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(1931 - 2017)
Oil on canvas
9 x 16 inches
Framed dimensions: 14.75 x 21.75 inches
The Tryon Gallery, London
Rehs Galleries, Inc., New York
David Shepherd was a British painter and conservationist best known for his wildlife paintings. Shepherd was born in Hendon, in northwest London, in 1931. After completing secondary school in Buckinghamshire, he hoped to travel to Kenya to become a game warden. Unfortunately, he was rejected. While working as a hotel receptionist, he made paintings of local birds to sell to locals, which paid for his return ticket to Britain. Having shown artistic talent as a child, Shepherd applied for admission at the Slade School of Fine Art in London. However, he was rejected from this as well. He was thinking about becoming a bus driver and giving up artistic pursuits entirely until he met the painter Robin Goodwin at a cocktail party. Goodwin mainly specialized in marine painting and portraiture. While he did not take on students, he agreed to let Shepherd work as his studio assistant.
Remembering the dogfights over London in the early 1940s, Shepherd started specializing in aviation painting. He began creating detailed paintings of passenger and cargo aircraft with the help of a permit allowing him access to Heathrow Airport. He ended up giving away his finished work to airline employees, hoping that he would catch their attention and earn commissions from the companies. This proved a sound tactic since airlines soon commissioned him to create paintings to decorate their offices and boardrooms. He also received commissions from the military for paintings depicting aircraft and other vehicles as well as historical scenes, mainly from the Second World War. It wasn’t until 1960 that Shepherd entered what he later became best known for: wildlife painting. That year, the Royal Air Force flew him to Kenya to create works showing the country's natural beauty for the airbase at Embakasi. Though having never focused on wildlife aside from the birds from his previous African trip, he made one painting of a rhinoceros chasing a plane down a runway, selling it to the RAF for £25. And just like that, one of the most successful careers in wildlife painting began. While painting all sorts of animals on that trip, he came across a watering hole poisoned by poachers, with an entire herd of over two hundred zebras lying dead around it. Shepherd pointed to this moment when he started taking more interest in conservationism.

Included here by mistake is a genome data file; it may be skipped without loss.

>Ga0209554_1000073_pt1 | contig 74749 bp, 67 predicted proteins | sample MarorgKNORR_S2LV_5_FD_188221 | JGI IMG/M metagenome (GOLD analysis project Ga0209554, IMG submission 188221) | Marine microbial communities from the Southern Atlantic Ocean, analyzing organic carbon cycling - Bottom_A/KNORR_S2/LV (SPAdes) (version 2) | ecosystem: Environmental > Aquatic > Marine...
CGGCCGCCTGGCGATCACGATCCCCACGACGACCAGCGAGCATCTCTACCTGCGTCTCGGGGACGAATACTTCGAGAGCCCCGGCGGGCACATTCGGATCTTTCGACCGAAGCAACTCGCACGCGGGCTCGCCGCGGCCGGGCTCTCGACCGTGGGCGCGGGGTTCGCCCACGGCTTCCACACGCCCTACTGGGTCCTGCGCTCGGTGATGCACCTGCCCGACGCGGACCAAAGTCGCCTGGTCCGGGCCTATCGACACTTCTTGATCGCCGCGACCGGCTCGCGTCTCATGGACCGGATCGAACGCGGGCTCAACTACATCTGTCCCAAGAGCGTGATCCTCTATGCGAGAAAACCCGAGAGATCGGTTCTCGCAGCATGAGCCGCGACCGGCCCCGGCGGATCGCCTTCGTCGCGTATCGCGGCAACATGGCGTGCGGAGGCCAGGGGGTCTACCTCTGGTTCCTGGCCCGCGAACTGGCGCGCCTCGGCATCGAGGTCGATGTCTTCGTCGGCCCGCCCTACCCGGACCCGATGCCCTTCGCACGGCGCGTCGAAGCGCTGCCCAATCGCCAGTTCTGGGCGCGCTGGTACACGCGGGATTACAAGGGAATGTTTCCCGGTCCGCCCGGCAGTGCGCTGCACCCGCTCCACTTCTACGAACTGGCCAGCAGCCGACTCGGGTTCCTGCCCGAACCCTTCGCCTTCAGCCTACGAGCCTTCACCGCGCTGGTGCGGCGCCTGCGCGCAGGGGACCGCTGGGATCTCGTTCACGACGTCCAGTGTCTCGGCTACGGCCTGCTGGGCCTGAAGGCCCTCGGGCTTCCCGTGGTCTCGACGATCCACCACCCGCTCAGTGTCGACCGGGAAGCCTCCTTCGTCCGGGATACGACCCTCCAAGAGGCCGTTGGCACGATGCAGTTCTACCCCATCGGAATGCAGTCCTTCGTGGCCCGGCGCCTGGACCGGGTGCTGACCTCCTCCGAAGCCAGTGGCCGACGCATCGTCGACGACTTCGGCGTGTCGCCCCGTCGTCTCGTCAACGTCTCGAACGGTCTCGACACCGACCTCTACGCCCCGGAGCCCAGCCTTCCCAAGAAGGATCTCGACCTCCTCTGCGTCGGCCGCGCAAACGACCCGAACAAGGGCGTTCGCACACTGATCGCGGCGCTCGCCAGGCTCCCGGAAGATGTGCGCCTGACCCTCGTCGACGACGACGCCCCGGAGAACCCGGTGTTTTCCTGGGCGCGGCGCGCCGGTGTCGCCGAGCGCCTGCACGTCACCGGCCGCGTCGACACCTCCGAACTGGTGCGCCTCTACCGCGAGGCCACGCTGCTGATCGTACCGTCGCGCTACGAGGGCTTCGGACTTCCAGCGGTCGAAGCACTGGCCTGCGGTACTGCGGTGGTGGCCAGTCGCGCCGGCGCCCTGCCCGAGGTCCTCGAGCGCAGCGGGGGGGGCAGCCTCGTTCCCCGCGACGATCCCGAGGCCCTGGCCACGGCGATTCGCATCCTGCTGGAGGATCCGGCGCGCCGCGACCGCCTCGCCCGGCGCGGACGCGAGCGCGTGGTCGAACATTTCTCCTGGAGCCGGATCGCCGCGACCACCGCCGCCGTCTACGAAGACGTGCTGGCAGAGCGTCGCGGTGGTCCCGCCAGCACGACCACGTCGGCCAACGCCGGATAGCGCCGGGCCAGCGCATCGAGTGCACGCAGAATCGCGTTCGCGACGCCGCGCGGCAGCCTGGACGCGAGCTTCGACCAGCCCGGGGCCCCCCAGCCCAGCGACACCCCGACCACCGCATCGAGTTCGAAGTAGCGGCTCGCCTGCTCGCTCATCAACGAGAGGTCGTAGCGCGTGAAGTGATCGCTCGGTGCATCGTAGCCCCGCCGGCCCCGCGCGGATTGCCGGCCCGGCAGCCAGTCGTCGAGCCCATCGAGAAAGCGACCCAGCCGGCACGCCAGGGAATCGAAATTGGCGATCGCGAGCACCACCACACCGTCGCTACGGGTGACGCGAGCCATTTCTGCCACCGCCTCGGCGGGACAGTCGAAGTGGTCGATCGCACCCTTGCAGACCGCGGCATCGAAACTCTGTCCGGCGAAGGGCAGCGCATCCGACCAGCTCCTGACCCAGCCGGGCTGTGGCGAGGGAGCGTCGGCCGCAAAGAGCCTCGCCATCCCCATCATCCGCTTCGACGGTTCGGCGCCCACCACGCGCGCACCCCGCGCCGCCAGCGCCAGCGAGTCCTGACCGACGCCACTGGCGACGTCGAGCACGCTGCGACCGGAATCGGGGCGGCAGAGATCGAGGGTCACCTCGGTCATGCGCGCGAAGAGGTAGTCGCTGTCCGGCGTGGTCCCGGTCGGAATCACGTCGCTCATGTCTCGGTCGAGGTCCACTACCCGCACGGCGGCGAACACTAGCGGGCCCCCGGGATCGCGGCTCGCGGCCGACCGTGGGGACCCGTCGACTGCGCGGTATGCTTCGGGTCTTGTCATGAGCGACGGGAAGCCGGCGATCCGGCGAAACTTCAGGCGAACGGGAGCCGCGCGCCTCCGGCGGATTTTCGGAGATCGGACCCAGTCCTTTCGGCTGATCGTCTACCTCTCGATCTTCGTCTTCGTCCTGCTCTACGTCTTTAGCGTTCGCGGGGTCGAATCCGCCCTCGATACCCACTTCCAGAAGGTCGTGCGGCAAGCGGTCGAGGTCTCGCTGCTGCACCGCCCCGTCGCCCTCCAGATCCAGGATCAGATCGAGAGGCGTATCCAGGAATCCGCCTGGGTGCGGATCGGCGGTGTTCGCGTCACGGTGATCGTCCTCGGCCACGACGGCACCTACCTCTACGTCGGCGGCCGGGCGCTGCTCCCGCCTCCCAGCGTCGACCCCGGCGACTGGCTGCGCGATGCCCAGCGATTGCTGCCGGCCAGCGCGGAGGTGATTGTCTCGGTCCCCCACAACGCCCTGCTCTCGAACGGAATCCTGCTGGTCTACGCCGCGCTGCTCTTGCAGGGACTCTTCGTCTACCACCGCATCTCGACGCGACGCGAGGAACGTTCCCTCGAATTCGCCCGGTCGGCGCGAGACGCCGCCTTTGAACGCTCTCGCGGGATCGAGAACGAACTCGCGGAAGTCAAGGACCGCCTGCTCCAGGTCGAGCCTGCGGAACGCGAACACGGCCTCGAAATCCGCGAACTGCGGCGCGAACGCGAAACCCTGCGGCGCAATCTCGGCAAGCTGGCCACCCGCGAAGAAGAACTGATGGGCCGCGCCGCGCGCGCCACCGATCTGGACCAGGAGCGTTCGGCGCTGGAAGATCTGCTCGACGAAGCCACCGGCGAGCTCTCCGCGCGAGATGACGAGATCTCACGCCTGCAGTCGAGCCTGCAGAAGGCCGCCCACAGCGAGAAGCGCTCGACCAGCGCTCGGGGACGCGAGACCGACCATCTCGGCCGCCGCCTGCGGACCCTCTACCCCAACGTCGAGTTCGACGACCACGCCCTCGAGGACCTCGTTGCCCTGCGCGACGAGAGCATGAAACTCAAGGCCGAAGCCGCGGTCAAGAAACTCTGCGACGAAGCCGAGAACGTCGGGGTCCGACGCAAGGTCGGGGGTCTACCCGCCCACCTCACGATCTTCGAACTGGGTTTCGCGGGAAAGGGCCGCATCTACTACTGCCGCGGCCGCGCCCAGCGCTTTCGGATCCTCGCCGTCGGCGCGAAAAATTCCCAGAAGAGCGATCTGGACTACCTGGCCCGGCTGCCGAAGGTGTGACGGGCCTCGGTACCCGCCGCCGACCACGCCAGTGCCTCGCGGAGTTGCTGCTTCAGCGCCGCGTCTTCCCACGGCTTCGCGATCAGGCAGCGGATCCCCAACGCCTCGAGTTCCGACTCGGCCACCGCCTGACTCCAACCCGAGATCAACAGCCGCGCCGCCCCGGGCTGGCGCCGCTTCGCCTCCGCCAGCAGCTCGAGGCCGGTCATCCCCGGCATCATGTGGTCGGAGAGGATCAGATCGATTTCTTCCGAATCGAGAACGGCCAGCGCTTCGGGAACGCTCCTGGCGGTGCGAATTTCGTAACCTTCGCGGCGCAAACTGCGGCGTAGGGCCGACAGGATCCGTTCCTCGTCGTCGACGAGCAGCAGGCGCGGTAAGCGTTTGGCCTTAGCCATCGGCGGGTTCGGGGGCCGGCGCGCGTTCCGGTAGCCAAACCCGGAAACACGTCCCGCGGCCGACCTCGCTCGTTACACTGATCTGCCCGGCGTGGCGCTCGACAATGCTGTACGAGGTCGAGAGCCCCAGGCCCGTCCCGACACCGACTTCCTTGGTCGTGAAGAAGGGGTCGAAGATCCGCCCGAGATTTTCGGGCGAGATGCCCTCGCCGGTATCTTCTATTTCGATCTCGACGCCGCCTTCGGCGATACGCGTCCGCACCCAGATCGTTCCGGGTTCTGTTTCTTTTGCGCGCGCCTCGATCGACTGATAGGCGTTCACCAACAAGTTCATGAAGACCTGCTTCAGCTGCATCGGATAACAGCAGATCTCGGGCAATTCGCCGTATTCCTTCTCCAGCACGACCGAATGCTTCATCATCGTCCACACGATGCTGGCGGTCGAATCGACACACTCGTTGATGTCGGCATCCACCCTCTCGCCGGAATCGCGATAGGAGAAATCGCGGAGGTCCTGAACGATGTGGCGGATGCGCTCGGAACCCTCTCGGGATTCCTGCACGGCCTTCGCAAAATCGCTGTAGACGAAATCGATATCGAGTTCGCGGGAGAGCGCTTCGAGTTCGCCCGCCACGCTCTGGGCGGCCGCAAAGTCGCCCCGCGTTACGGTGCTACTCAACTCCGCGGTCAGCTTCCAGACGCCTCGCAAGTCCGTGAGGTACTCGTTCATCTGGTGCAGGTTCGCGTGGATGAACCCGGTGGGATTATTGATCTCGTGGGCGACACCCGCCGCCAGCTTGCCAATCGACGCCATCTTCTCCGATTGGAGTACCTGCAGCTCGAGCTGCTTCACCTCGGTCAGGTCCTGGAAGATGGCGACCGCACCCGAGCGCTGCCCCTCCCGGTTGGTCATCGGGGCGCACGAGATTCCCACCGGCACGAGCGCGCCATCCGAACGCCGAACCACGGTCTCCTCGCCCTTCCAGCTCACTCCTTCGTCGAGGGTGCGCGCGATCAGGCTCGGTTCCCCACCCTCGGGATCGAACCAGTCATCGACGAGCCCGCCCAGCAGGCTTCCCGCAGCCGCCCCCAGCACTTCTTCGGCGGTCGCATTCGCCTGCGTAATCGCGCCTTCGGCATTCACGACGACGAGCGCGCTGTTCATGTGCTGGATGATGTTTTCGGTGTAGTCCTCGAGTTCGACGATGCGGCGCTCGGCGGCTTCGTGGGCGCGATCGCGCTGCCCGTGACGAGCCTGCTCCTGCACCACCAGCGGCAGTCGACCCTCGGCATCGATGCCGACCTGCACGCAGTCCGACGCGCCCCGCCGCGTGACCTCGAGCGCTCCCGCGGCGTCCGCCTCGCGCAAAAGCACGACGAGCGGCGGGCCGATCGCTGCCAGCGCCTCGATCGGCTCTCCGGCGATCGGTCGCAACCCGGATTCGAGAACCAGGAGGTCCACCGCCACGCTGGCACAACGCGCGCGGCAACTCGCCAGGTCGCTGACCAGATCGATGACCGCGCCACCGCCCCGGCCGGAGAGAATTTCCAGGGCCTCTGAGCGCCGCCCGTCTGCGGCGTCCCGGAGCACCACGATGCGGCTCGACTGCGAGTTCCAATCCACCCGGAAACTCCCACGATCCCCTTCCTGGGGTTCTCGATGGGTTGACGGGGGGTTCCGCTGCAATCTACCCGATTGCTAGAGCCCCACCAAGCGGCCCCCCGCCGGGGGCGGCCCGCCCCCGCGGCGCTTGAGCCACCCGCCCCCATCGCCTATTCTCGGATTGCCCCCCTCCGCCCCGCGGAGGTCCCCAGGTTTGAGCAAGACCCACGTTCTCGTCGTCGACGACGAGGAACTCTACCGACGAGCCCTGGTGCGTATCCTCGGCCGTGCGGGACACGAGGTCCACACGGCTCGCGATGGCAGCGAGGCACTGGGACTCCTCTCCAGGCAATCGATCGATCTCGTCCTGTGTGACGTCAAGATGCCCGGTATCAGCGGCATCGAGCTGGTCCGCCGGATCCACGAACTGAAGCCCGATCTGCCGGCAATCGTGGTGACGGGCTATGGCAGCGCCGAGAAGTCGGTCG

During his trips to East Africa, Shepherd created his most iconic work. It is a lone elephant bull depicted facing directly towards the viewer in the middle of the grasslands. This painting later became known as Wise Old Elephant. By 1962, its reproductions became one of the most popular prints in Britain. Shepherd’s popularity got him his first solo exhibition in 1962 at London’s Tryon Gallery, which only brought him greater recognition. After a sold-out show in New York in 1967, Shepherd indulged one of his other passions. On top of wildlife and aviation, David Shepherd loved the railways. During the late 1960s, Britain began replacing its steam locomotives with diesel-powered engines. Shepherd ended up with three steam engines in his backyard. Wishing to preserve the memory of Britain’s old steam railways, in 1975 he founded the East Somerset Railway, which operates steam locomotives on nearly two miles of track between Cranmore and Mendip Vale.
Despite being primarily known as a painter, his conservation efforts were what earned him his most prestigious awards. In 1979, Shepherd became a member of honor of the World Wildlife Fund, later founding his own organization, the David Shepherd Wildlife Foundation, in 1984. In 1980, he was made an officer of the Order of the British Empire by Queen Elizabeth II. He would later be elevated to the rank of commander in 2008. At the time of his death, he was also a fellow of the Royal Society of Arts, the Royal Geographical Society, and the Guild of Railway Artists. David Shepherd passed away on September 19, 2017.